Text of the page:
# Absolute value of imaginary numbers?

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• 08-09-2008
cpjust
Absolute value of imaginary numbers?
Hi,
Here's something that stumped my pre-calculus teacher.
Supposedly, the absolute value of an imaginary number such as 4 + 3i is found by throwing away the i and using the pythagorean theorem on it. i.e. sqrt( 4^2 + 3^2 ) = 5

So according to that formula, if you have 3 numbers:
x = 4 + 3i
y = 3 + 4i
z = 0 + 5i

Then,
| x | = | y | = | z | = 5

But if that is true, then the following should also be true, but it isn't:

Code:

```    x^2        =      y^2        =  z^2   (4 + 3i)^2    =    (3 + 4i)^2    =  (5i)^2 (16 + 24i - 9)  =  (9 + 24i - 16)  =  (-25)   7 + 24i      !=    -7 + 24i    !=  -25```
Part of the reason why I think that the formula is invalid is because they ignore the i which is part of the number.
The only "proof" that I've seen is graphical, but since they are dealing with imaginary numbers, how can they know that the imaginary number line is perpendicular to the real number line, or that the points on the imaginary number line have the same spacing as real numbers or even if it has a linear progression? If we knew the properties of imaginary numbers, they wouldn't be very imaginary. ;)
• 08-09-2008
tabstop
I can think of no earthly reason why anyone would think that |x| = |y| implies that x^2 = y^2. All it implies is that x*xbar = y*ybar (where xbar is the complex conjugate of x).

And yes, if you interpret imaginary numbers in the graphical way of radius+angle, what x^2 does is square the distance and double the angle. So your three x^2, y^2 and z^2 are all still of the same lengths, but the angles are (still) not the same.
• 08-10-2008
PING
An imaginary number can be considered as a vector, and a vector has magnitude as well as direction. You are going wrong in the first step itself. When you say |x| = |y|, it doesn't imply that x^2 = y^2 simply because the absolute value has no direction, it is a scalar and x^2 is a vector.
• 08-10-2008
Stonehambey
Quote:

Originally Posted by tabstop
I can think of no earthly reason why anyone would think that |x| = |y| implies that x^2 = y^2.

lol, well I can think of one: a somewhat hazy understanding of complex numbers. Illustrated below (not that it's a bad thing)

Quote:

Originally Posted by cpjust
how can they know that the imaginary number line is perpendicular to the real number line, or that the points on the imaginary number line have the same spacing as real numbers or even if it has a linear progression? If we knew the properties of imaginary numbers, they wouldn't be very imaginary. ;)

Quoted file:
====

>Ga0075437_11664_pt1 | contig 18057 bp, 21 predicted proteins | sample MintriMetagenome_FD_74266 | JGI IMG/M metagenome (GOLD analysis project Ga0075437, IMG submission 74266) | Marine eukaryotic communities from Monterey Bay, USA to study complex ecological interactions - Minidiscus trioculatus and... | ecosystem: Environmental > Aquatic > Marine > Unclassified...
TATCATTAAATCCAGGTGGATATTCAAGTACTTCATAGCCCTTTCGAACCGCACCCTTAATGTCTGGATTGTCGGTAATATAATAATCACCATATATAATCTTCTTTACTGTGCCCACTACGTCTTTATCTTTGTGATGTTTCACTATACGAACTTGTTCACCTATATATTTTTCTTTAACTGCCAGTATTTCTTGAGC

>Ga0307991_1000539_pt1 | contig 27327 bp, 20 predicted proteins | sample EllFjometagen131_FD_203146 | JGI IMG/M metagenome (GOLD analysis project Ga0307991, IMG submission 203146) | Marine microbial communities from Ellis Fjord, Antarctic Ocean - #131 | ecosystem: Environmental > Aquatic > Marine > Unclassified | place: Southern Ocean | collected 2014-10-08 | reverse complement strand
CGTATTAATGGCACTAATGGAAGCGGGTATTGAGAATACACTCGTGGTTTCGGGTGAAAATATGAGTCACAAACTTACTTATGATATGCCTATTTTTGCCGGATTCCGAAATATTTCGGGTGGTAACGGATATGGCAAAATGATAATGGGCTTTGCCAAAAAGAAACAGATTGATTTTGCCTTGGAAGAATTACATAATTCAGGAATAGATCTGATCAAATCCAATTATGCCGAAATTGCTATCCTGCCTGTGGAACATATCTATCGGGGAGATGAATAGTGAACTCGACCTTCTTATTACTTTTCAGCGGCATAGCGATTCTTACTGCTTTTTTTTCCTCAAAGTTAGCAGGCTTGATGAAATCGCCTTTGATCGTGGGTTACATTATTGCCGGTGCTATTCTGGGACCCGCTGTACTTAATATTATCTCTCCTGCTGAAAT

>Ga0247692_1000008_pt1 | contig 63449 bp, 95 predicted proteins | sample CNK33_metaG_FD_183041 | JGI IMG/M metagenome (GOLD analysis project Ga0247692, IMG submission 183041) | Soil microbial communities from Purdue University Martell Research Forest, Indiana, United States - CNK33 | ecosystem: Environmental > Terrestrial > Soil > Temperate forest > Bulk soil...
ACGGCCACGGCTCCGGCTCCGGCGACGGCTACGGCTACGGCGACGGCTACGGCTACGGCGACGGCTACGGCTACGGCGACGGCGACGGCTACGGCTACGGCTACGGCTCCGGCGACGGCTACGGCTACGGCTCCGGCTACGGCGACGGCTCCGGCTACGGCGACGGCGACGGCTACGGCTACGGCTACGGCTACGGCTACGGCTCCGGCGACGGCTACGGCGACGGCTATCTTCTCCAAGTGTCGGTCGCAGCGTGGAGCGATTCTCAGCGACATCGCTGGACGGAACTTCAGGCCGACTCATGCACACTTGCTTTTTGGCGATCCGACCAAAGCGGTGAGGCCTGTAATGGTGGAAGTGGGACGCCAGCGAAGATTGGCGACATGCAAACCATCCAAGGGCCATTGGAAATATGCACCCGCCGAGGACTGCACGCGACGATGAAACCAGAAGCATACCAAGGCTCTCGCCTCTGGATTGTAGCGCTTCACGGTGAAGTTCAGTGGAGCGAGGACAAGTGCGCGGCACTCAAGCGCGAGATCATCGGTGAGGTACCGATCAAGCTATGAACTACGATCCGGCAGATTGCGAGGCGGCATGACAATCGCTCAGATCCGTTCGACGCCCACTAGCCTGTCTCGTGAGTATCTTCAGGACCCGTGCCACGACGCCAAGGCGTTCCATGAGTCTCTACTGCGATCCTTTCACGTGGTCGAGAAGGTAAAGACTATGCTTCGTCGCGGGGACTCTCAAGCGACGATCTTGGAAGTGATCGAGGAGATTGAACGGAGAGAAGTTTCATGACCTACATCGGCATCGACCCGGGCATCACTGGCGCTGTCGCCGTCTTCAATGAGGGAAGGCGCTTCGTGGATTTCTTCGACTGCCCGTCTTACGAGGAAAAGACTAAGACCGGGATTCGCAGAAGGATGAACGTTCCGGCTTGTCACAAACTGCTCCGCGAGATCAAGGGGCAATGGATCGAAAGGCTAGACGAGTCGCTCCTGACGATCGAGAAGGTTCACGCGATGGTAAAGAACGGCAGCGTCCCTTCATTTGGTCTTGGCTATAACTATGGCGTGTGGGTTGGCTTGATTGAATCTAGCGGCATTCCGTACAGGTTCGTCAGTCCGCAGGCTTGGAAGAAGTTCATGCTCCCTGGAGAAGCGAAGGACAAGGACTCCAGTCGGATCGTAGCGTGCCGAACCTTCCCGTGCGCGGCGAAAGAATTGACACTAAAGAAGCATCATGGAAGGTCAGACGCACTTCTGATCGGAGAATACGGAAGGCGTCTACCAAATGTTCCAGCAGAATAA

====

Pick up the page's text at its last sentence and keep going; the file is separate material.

"Imaginary" is just a name, so try not to take it too literally. We know the properties of complex numbers because we define them.

A complex number, z, is defined as

z=a+bi

where a and b are in the set of real numbers, and i is the square root of minus one. So from this we construct what is known as the complex plane, which is the graphical representation you are speaking of. :)
• 08-10-2008
brewbuck
Quote:

Originally Posted by cpjust
The only "proof" that I've seen is graphical, but since they are dealing with imaginary numbers, how can they know that the imaginary number line is perpendicular to the real number line, or that the points on the imaginary number line have the same spacing as real numbers or even if it has a linear progression? If we knew the properties of imaginary numbers, they wouldn't be very imaginary. ;)

The numbers are "imaginary" because that's the term chosen by the guy who first started playing with the concept sqrt(-1). The "number line" itself does not actually exist, nor does the "complex plane." These are just concepts which allow us to visualize.

The most important thing to understand about complex numbers is that they are made up of two components which are independent of each other. The sqrt(-1) thing just adds some spice to the mathematics when these quantities multiply with each other -- in most other respects, complex numbers are very similar to 2-vectors. The best way to represent, and think, about this is in terms of two dimensions. As there are multiple representations of multidimensional quantites, so there are multiple representations of complex numbers. You can look at them in terms of Cartesian coordinates on a plane, or a magnitude and an angle from "reality."

Forget about the mysticism implied by the name "imaginary." It was a dumb name but unfortunately it has stuck. These numbers are quite REAL, at least so much as any other number you've ever encountered is "real," and play important roles in explaining physical phenomena.
• 08-10-2008
cpjust
Quote: